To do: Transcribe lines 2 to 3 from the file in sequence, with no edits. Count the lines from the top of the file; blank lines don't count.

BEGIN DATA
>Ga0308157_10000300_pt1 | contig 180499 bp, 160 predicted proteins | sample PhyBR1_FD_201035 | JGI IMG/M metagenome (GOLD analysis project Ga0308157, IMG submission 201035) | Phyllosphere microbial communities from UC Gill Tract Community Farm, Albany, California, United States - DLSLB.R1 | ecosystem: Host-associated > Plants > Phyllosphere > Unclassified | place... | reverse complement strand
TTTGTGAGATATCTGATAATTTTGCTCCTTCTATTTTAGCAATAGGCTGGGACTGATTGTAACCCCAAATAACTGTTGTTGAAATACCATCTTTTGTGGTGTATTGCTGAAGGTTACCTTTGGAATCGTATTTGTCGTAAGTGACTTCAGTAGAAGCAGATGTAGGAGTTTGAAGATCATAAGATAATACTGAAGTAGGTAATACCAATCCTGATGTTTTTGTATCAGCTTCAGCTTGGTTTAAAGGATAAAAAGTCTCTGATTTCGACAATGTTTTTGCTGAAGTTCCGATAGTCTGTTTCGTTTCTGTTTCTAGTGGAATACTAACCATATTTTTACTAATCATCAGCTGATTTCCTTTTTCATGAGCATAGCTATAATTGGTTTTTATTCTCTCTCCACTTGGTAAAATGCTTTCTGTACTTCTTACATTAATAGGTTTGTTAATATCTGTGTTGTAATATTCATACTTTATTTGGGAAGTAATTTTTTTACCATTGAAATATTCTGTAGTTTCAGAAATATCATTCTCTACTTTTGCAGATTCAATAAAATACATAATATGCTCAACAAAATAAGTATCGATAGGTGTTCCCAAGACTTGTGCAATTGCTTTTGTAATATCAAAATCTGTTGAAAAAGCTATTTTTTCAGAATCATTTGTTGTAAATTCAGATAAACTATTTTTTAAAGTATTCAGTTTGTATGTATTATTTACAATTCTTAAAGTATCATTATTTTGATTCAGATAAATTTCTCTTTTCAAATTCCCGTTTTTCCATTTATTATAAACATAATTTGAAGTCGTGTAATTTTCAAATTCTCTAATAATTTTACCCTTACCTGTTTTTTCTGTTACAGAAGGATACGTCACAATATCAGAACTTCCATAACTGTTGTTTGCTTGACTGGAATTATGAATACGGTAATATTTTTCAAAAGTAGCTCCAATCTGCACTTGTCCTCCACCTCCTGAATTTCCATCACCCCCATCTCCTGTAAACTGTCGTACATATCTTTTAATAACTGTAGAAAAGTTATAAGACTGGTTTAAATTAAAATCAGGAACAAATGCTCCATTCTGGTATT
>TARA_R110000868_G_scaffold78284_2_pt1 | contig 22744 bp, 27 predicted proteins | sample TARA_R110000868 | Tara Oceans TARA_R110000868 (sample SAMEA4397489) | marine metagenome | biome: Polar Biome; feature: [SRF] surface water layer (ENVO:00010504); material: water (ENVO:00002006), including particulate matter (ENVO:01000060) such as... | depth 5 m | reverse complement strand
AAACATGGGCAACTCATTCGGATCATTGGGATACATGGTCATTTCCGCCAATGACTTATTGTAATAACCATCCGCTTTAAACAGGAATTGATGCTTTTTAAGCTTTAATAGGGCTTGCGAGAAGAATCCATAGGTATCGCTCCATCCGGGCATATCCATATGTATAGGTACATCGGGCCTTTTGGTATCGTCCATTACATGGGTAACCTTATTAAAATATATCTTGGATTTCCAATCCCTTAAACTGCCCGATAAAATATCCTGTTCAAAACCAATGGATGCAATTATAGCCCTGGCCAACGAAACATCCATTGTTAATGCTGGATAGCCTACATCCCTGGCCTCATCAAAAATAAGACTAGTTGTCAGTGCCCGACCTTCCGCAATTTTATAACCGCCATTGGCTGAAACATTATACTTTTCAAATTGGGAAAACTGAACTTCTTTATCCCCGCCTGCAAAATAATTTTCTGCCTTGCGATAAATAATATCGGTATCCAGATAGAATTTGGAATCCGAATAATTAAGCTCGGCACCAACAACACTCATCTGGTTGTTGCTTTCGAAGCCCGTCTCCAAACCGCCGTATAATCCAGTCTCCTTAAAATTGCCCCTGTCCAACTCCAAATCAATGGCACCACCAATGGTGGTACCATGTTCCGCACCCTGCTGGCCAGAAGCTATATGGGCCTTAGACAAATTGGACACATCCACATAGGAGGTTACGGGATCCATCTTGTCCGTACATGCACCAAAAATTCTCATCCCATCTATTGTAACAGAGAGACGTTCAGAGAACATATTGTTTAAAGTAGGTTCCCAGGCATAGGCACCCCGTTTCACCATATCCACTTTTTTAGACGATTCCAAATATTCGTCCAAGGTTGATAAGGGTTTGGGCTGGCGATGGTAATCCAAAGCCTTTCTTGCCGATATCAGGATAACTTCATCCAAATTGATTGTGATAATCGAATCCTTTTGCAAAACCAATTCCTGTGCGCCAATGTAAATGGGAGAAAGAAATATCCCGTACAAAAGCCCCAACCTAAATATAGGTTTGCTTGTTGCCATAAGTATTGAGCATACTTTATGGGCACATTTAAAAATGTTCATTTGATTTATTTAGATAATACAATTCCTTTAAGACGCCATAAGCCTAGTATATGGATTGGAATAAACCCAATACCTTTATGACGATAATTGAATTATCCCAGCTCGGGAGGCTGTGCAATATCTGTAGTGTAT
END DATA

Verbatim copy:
TTTGTGAGATATCTGATAATTTTGCTCCTTCTATTTTAGCAATAGGCTGGGACTGATTGTAACCCCAAATAACTGTTGTTGAAATACCATCTTTTGTGGTGTATTGCTGAAGGTTACCTTTGGAATCGTATTTGTCGTAAGTGACTTCAGTAGAAGCAGATGTAGGAGTTTGAAGATCATAAGATAATACTGAAGTAGGTAATACCAATCCTGATGTTTTTGTATCAGCTTCAGCTTGGTTTAAAGGATAAAAAGTCTCTGATTTCGACAATGTTTTTGCTGAAGTTCCGATAGTCTGTTTCGTTTCTGTTTCTAGTGGAATACTAACCATATTTTTACTAATCATCAGCTGATTTCCTTTTTCATGAGCATAGCTATAATTGGTTTTTATTCTCTCTCCACTTGGTAAAATGCTTTCTGTACTTCTTACATTAATAGGTTTGTTAATATCTGTGTTGTAATATTCATACTTTATTTGGGAAGTAATTTTTTTACCATTGAAATATTCTGTAGTTTCAGAAATATCATTCTCTACTTTTGCAGATTCAATAAAATACATAATATGCTCAACAAAATAAGTATCGATAGGTGTTCCCAAGACTTGTGCAATTGCTTTTGTAATATCAAAATCTGTTGAAAAAGCTATTTTTTCAGAATCATTTGTTGTAAATTCAGATAAACTATTTTTTAAAGTATTCAGTTTGTATGTATTATTTACAATTCTTAAAGTATCATTATTTTGATTCAGATAAATTTCTCTTTTCAAATTCCCGTTTTTCCATTTATTATAAACATAATTTGAAGTCGTGTAATTTTCAAATTCTCTAATAATTTTACCCTTACCTGTTTTTTCTGTTACAGAAGGATACGTCACAATATCAGAACTTCCATAACTGTTGTTTGCTTGACTGGAATTATGAATACGGTAATATTTTTCAAAAGTAGCTCCAATCTGCACTTGTCCTCCACCTCCTGAATTTCCATCACCCCCATCTCCTGTAAACTGTCGTACATATCTTTTAATAACTGTAGAAAAGTTATAAGACTGGTTTAAATTAAAATCAGGAACAAATGCTCCATTCTGGTATT
>TARA_R110000868_G_scaffold78284_2_pt1 | contig 22744 bp, 27 predicted proteins | sample TARA_R110000868 | Tara Oceans TARA_R110000868 (sample SAMEA4397489) | marine metagenome | biome: Polar Biome; feature: [SRF] surface water layer (ENVO:00010504); material: water (ENVO:00002006), including particulate matter (ENVO:01000060) such as... | depth 5 m | reverse complement strand